Rust Move vs Copy

I’ve been looking at the Rust Ownership model .

The skinny is that Rust has made mostly opposite decisions from C++.

Copy vs Move

An assignment in Rust is by default, a move. The original variable is declared as invalid and using it will net you a hard error at compile time.

The example used in the docs is:

let s1 = String::from("hello");
let s2 = s1;
println!("{}, world!", s1);

That last line will not compile because s1 is no longer valid.

Another place this can show up is in calling functions. By default, initializing the arguments for a function is a move, so ownership is transferred to the function. The only way to transfer it back via returning the value back. Since, in Rust, you can return multiple values back without a lot of ceremony, this isn’t horrible. And there are references, which allows the function to “borrow” ownership - kinda.

First, lets look at another code example (again, straight from the docs).

let x = 5;
let y = x;
println!("x = {}, y = {}", x, y);

This works! Why? because the i32 type has been marked with a trait called Copy. String does not have this trait.

The stated reason for this is that it prevents dangling pointers and double frees. String is a control block with a pointer to heap store for the actual contents. Obviously, duplicating the control block (As the assignment would in C++ if the default copy-assign was present), will indeed lead to double frees.

Look at the following:

struct Foo { a: i32, b: i32 };
let x = Foo{ a: 1, b: 2};
let y = x
println!("{}", x.a)

This will also fail to compile - even though the compiler could quite easily figure out that a memcpy would do a perfectly adequate job.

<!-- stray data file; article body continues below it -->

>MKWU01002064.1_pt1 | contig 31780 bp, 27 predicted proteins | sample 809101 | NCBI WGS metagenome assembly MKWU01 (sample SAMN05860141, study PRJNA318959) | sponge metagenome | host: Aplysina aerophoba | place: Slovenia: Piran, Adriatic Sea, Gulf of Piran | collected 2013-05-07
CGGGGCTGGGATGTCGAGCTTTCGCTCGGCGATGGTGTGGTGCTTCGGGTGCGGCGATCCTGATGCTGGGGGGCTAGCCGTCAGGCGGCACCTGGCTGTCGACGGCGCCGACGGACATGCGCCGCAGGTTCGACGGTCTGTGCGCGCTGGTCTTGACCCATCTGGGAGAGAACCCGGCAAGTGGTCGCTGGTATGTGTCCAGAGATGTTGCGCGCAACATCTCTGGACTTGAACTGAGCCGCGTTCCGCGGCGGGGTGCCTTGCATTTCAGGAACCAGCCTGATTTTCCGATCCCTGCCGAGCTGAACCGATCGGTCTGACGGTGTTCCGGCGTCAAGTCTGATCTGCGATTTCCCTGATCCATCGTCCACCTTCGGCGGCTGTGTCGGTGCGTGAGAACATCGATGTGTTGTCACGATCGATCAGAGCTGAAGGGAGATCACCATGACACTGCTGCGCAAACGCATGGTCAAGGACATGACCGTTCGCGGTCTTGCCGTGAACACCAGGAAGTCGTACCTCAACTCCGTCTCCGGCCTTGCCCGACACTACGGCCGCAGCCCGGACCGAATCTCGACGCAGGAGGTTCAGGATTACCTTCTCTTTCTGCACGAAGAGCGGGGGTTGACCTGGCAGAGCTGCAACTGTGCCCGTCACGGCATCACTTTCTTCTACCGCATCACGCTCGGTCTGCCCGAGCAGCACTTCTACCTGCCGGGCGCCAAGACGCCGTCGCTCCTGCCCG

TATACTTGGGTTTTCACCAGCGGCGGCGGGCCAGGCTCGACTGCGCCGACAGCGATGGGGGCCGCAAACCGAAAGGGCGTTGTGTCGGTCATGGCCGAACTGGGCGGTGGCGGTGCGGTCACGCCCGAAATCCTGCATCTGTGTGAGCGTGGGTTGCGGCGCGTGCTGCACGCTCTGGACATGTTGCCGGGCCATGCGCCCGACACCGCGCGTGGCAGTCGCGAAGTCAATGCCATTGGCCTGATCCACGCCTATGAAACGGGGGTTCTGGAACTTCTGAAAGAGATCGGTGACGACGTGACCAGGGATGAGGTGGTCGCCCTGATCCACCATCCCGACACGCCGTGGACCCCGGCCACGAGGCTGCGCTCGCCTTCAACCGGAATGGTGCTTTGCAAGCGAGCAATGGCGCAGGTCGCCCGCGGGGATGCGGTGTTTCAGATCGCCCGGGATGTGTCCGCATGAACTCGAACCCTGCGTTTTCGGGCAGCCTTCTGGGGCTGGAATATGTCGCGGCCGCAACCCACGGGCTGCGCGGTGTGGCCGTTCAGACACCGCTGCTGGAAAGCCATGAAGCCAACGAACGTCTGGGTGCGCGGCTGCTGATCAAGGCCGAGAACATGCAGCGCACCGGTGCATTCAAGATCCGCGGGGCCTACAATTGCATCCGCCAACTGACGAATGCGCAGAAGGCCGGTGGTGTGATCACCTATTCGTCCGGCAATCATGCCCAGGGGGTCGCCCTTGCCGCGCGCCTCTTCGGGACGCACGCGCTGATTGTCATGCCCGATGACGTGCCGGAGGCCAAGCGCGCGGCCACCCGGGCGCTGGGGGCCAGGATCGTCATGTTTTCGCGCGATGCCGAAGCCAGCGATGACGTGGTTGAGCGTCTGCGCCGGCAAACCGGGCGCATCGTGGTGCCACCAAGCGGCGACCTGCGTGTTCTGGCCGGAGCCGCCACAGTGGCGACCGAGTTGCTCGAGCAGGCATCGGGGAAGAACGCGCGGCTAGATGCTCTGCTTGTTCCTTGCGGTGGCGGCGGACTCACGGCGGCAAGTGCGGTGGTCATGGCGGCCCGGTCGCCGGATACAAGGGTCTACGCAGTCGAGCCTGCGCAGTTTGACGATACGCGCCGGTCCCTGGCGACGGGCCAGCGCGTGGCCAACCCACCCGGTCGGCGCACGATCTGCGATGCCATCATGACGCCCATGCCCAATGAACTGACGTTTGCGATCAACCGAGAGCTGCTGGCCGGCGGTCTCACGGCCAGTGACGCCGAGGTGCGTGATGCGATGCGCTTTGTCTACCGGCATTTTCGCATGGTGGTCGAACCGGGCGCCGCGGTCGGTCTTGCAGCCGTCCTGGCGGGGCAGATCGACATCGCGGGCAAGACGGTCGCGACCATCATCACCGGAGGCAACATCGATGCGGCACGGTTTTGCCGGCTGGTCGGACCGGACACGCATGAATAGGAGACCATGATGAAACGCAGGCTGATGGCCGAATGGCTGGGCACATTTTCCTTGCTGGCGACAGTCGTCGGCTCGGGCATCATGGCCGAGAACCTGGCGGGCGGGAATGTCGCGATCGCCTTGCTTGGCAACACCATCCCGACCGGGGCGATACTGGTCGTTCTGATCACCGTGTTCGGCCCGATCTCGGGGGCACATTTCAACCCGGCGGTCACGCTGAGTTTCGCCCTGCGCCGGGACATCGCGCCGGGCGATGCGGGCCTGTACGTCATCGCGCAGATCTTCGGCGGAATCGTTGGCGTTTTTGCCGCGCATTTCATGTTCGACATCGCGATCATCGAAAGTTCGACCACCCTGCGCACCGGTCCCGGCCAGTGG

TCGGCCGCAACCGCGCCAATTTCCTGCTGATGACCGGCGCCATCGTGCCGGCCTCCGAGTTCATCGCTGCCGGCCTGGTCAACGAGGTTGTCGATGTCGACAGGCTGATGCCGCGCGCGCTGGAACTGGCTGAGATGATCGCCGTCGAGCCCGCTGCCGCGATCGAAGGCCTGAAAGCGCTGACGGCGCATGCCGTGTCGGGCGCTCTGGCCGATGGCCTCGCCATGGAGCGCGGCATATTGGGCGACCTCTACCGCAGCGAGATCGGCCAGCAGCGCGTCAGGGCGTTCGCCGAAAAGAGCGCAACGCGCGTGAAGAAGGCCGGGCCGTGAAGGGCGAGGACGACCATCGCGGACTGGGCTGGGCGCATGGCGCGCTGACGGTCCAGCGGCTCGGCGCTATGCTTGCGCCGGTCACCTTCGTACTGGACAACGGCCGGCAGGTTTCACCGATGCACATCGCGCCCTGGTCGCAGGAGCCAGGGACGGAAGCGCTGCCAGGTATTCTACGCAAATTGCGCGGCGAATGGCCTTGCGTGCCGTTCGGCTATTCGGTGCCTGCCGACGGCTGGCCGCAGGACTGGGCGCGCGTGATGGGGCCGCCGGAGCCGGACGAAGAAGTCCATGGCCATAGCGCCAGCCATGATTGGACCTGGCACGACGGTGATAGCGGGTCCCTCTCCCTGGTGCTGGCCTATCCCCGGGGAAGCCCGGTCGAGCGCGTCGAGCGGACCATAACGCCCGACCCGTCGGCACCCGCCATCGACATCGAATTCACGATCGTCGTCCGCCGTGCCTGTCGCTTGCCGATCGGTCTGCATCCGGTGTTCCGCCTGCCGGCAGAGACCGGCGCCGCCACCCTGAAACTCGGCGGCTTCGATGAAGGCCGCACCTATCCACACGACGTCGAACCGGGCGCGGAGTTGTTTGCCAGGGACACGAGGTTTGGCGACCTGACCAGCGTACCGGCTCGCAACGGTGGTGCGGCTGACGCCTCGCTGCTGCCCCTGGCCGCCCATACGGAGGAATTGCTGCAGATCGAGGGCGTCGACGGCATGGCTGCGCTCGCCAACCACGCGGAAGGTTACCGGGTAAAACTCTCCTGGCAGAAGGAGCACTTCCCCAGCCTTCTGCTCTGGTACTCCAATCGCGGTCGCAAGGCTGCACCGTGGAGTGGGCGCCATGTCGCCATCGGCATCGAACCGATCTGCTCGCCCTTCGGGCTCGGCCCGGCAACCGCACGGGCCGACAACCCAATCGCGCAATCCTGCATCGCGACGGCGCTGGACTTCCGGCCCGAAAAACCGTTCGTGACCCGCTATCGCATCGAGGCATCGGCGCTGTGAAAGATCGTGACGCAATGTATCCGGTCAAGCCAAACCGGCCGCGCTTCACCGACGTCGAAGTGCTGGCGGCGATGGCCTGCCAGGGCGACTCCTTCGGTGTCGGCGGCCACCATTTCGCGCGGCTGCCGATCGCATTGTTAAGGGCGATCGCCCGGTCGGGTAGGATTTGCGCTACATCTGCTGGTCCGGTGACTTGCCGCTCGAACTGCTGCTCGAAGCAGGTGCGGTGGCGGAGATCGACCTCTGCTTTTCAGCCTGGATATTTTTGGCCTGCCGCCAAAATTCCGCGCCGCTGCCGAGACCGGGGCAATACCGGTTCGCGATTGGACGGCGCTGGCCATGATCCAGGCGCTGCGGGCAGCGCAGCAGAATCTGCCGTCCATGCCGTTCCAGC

You can tell the compiler to allow copy by setting the Copy trait.

#[derive(Copy, Clone)]
struct Foo { a:i32, b: i32 };

In, this case, the compiler will generate the memcpy for you.

There is a caveat. You cannot derive Copy for a struct if Drop (i.e. destructor) is required. This is because there is no way to define what Copy does. Either memcpy works or you can’t do it. In C++ terms, your copy-assign operator is either =default or =delete .

Having move as the default definitely feels wrong. I’m trying to decide if that is simply because I’m used to the other way. One telling fact is that they went out of their way to make sure the primitives were Copy. Value semantics is very important.

I wonder if there might not be some value (har!) in making this explicit. Maybe things that don’t have identity (like the number 5 or the complex number 3i-6) should be declared with a different key word than “class”. Whereas things that have identity (e.g. Account or File) might stay with “class”. The values would have copy semantics; Classes would have move semantics.

An interesting question would be - do containers have identity? I would argue that they do.

In some sense this would just be the idea of an “immutable” object - or rather a class that only creates immutable objects.

One thing is for sure. The C++ notion that you have to comb through the definition of the class in order to infer if it uses value semantics is also wrong. Sure, an experienced programmer can tell in a couple of seconds (maybe), but should it take even that long?